With the approval of EU legislation and a major distribution and marketing deal, innovative laser labelling technology could be about to make its mark
Two years ago, a piece of legislation was approved by the European Commission (EC) that marked the culmination of a decade’s worth of research and development. EC regulation 510/2013 effectively opened the way to laser labelling for fresh produce by formally approving the contrasting liquid used in the process.
The true scale of this apparently innocuous piece of legislation may well be seen later this year as an agreement between the originators of the technology, Spanish company Laser Food, and its US marketing and distribution partner, JBT Corporation, reaches fruition.
Speaking from his office near Valencia, Laser Food’s head of international business development, Stephane Merit, explains what the significance of both developments could mean for the future of laser labelling, not just in Europe, but at a global level.
Merit says the company’s Laser Mark system adds value for retailers by enabling supermarkets to differentiate their fresh produce offering in the form of an indelible mark on the surface of each piece of fruit, which can range from a logo to a traceable code or a regional promotion.
This process, he is keen to emphasise, comprises two elements: a laser that removes a minuscule area of the fruit surface without affecting the interior in any way, and the application of a contrasting liquid that enables the brand name or code to be seen.
With sales of fruit in single units common in UK supermarkets, Merit says a further useful option offered by the technology is the application of Price Look-Up Codes (PLUs), which are typically found on traditional fruit labels.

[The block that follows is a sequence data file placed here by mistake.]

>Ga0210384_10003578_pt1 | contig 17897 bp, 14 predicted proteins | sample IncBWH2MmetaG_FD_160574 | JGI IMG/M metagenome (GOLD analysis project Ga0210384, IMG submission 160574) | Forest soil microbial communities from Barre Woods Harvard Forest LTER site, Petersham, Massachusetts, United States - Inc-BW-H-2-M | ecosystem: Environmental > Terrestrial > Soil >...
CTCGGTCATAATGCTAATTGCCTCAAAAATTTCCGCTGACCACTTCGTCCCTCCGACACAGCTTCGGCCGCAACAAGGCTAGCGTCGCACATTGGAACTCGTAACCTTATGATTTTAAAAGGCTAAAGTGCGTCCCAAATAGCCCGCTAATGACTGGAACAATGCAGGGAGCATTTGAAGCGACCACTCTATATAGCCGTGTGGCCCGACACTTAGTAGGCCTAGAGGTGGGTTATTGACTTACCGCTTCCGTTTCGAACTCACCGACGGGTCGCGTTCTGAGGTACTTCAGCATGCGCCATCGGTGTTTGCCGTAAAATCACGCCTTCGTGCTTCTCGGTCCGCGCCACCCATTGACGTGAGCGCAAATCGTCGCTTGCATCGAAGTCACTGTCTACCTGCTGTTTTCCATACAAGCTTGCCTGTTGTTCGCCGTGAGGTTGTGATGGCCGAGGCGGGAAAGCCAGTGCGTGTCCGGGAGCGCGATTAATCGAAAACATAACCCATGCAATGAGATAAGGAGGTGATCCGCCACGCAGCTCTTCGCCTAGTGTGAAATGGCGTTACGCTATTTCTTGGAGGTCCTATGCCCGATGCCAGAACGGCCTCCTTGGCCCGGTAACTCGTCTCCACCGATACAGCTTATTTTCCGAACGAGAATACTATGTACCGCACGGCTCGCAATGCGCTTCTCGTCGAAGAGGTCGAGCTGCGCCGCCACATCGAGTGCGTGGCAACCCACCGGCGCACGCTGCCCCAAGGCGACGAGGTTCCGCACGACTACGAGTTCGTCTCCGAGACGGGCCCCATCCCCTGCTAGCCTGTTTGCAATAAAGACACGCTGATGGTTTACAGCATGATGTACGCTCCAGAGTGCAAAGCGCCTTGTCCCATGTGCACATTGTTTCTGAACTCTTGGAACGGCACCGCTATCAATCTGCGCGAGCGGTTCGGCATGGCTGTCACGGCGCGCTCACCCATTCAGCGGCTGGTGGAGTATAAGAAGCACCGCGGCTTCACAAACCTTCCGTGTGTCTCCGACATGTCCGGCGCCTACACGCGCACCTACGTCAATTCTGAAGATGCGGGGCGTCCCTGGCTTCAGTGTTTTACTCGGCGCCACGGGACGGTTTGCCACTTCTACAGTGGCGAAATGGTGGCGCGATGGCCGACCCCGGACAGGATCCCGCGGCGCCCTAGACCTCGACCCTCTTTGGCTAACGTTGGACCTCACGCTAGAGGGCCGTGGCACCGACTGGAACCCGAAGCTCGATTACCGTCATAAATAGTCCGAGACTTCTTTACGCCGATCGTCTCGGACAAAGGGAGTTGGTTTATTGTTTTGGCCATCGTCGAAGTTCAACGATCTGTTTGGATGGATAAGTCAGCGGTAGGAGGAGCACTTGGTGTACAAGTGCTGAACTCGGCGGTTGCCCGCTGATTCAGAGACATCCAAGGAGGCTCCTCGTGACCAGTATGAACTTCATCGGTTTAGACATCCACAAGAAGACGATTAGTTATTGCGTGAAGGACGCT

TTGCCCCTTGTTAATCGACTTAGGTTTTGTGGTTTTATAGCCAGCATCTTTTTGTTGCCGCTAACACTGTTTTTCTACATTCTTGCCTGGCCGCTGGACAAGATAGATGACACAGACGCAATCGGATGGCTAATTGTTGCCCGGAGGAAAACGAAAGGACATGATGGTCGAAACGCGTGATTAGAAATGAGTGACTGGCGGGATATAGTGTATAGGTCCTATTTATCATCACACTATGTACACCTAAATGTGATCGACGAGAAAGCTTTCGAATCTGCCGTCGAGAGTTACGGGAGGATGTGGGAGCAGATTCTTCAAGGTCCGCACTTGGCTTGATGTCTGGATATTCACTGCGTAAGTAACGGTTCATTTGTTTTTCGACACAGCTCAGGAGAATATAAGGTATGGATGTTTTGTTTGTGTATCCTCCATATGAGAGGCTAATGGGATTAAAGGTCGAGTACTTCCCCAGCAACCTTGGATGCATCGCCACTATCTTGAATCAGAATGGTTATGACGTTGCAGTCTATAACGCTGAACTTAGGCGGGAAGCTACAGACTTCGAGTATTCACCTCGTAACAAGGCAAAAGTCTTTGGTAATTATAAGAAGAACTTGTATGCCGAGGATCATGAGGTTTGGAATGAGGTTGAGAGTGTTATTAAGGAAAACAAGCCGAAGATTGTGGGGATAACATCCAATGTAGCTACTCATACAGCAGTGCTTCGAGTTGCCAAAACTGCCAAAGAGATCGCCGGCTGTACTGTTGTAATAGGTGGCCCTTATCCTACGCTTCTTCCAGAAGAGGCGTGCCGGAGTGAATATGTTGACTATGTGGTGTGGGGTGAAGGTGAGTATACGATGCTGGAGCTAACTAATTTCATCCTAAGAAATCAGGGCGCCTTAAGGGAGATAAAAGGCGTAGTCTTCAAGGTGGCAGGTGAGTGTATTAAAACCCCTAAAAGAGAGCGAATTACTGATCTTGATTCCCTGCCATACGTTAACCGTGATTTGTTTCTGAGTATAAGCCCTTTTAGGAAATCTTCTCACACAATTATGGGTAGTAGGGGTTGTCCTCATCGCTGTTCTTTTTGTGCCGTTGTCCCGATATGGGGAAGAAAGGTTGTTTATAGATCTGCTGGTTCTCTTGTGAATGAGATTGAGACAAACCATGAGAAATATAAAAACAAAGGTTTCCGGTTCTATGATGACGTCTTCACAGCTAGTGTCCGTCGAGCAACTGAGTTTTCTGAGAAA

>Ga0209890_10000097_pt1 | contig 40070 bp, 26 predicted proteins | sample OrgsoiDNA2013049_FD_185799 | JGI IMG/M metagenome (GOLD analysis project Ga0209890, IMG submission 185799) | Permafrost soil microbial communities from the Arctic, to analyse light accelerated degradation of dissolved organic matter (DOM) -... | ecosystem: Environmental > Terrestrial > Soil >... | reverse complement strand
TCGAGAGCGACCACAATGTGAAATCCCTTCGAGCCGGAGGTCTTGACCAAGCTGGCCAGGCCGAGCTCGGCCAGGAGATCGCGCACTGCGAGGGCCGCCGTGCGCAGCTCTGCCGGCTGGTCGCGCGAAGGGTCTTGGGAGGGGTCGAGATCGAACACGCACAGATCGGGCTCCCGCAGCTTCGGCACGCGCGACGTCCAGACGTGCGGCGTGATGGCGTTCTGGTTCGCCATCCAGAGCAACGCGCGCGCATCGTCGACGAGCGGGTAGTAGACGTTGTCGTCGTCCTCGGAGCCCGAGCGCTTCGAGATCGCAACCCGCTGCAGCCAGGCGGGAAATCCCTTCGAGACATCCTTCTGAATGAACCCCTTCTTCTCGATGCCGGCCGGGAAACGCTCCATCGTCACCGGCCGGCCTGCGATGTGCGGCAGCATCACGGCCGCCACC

One of the key benefits of laser labelling is the fact that the eco-friendly technology has a minimal impact on resources and reduces waste products.
Merit believes the technology offers significant benefits to a UK grocery retailer sector that is increasingly aware of the need to pursue ethical environmental practices and reduce its carbon footprint by all but removing the requirement for paper labelling.
Laser Mark, he says, can effectively eliminate the use of paper, inks and tape used in conventional paper labelling, as well as saving the energy and cost of manufacturing and transporting the labels to packhouses.
The closeness of Laser Food to the topic of carbon footprint reduction is evident from the financial support the company received during the development of the Laser Mark system from the EU’s Eco Innovation programme, which funds environmentally beneficial projects.
Given this emphasis, it is maybe unsurprising that the UK represents one of Laser Food’s most important markets, perhaps the most important, at a global level.
According to Merit, the principal reason for this focus is that the UK, as well as being a major consumer of fruits and vegetables, is also a market that values high quality fresh produce and is prepared to pay more if they believe they are purchasing better quality products.